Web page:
Americans and the cult of guns

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Alison Parker, Adam Ward

Alison Parker,
Adam Ward

We watched, so the Virginia shooter got just what he wanted.
We were horrified, sickened, stricken, but still we watched as a deranged gunman fired several shots and murdered two young journalists on live television, wounding their interview subject, as well.
Alison Parker, 24, and her cameraman, Adam Ward, 27, were conducting a news report for their Roanoke, Va., TV station, interviewing Vicki Gardner, a local chamber of commerce official. It seemed a routine story, a staple of small-city local news broadcasts.
But its ending was anything but routine: A disgruntled former employee of the station came up behind them, paused a few seconds, and then opened fire. (I refuse to use the shooter’s name; he’s had more than enough publicity.)
We watched, so the gunman was appeased.
Psychologists tell us that our violent video age will breed more like him, more angry narcissists hungry for notoriety, for attention, for, well, viewers. In a carefully planned attack, he apparently wore a body camera to capture his savagery; he then uploaded the video to his social media accounts.
Responsible news editors refused to show the most explicit footage, and Facebook and Twitter responded quickly to shut the shooter down.
But the video undoubtedly lives on in the Internet’s murky underworld. This is the modern version of the Roman coliseum, a 21st century update of public executions.
And, yet, it was uniquely American, the sort of horror show for which we have developed a worldwide reputation. While social media are in use everywhere — jihadists have used them to publicize their own gruesome executions — only in the United States do we allow madmen easy access to firearms. We have created the perfect conditions for turning places of work, of learning, of worship into shooting galleries, targets for the mentally unstable, the angry and unhinged.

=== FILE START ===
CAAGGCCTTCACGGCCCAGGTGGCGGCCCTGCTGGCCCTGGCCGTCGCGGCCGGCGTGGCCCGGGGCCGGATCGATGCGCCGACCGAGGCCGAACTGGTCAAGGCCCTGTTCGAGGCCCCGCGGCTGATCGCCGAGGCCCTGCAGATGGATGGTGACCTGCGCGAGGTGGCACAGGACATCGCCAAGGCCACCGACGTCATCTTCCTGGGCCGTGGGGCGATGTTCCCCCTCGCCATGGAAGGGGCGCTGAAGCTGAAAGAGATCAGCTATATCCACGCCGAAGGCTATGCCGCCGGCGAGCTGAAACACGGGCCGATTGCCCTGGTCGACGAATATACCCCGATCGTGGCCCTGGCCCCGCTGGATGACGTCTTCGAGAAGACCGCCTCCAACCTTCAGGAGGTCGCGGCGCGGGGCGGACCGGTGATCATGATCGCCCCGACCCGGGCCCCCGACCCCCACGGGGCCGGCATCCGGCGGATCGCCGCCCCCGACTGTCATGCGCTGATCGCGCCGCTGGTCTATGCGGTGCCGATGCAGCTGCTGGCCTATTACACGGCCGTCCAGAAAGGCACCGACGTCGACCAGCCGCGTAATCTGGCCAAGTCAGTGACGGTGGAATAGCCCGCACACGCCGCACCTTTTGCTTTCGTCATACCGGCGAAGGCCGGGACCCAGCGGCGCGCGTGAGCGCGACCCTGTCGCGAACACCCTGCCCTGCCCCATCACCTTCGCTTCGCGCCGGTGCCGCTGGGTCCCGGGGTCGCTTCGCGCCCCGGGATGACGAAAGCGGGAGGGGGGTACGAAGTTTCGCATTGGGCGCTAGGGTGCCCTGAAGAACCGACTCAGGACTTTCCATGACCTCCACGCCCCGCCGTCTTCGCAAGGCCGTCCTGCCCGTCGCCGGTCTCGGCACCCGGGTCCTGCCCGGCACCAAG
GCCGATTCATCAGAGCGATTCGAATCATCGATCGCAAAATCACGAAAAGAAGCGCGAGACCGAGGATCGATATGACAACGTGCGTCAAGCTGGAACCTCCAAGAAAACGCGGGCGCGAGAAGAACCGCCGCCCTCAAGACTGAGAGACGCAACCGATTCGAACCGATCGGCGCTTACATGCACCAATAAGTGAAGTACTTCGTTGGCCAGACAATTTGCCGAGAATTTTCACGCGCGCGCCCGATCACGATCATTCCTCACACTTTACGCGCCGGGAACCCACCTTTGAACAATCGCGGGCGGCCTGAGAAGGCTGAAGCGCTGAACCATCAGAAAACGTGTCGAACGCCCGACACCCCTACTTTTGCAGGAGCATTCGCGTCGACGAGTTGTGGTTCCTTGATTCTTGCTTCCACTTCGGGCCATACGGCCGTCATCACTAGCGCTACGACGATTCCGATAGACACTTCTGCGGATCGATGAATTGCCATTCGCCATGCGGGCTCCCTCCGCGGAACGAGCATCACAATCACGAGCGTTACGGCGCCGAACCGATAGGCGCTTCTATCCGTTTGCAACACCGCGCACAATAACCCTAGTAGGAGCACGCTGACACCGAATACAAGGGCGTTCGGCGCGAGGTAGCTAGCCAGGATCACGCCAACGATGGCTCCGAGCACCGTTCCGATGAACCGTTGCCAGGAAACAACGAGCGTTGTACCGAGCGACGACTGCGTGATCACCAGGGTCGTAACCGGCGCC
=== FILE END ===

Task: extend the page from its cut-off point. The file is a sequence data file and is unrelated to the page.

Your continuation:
According to a recent study, there are more public mass shootings in the United States than in any other country in the world. (The study, conducted by University of Alabama criminologist Adam Lankford, counts only incidents in which four or more people are killed and excludes gang killings and domestic, or family, episodes. The Virginia shooting, horrific though it was, would not have been counted.) Between 1966 and 2012, there were 90 mass shootings in the United States. That’s nearly a third of the 292 mass shooting around the world, in a country with only 5 percent of the global population. America’s high rate of gun ownership “appears connected to its high percentage of mass shootings,” Lankford wrote.
Parker’s father, Andy Parker, told CNN that he would fight for stronger firearms regulations, denouncing as “cowards” those politicians who kowtow to the gun lobby. “Look, I’m for the Second Amendment, but there has to be a way to force politicians who are cowards and in the pocket of the NRA to come to grips and have sensible laws so that crazy people can’t get guns,” he said.
He’s right, of course. I admire not only his willingness to speak out but also his ability to string rational sentences together, given what he and his family are going through.
Still, his crusade is unlikely to bear fruit. He can join the countless other grieving families before him — there are enough to populate a small city — who tried to give meaning to their loss by fighting for sensible firearms regulations. Even the families of the Sandy Hook children — 20 kids and seven adults were killed in an elementary school in —were unable to budge a Congress in thrall to the National Rifle Association.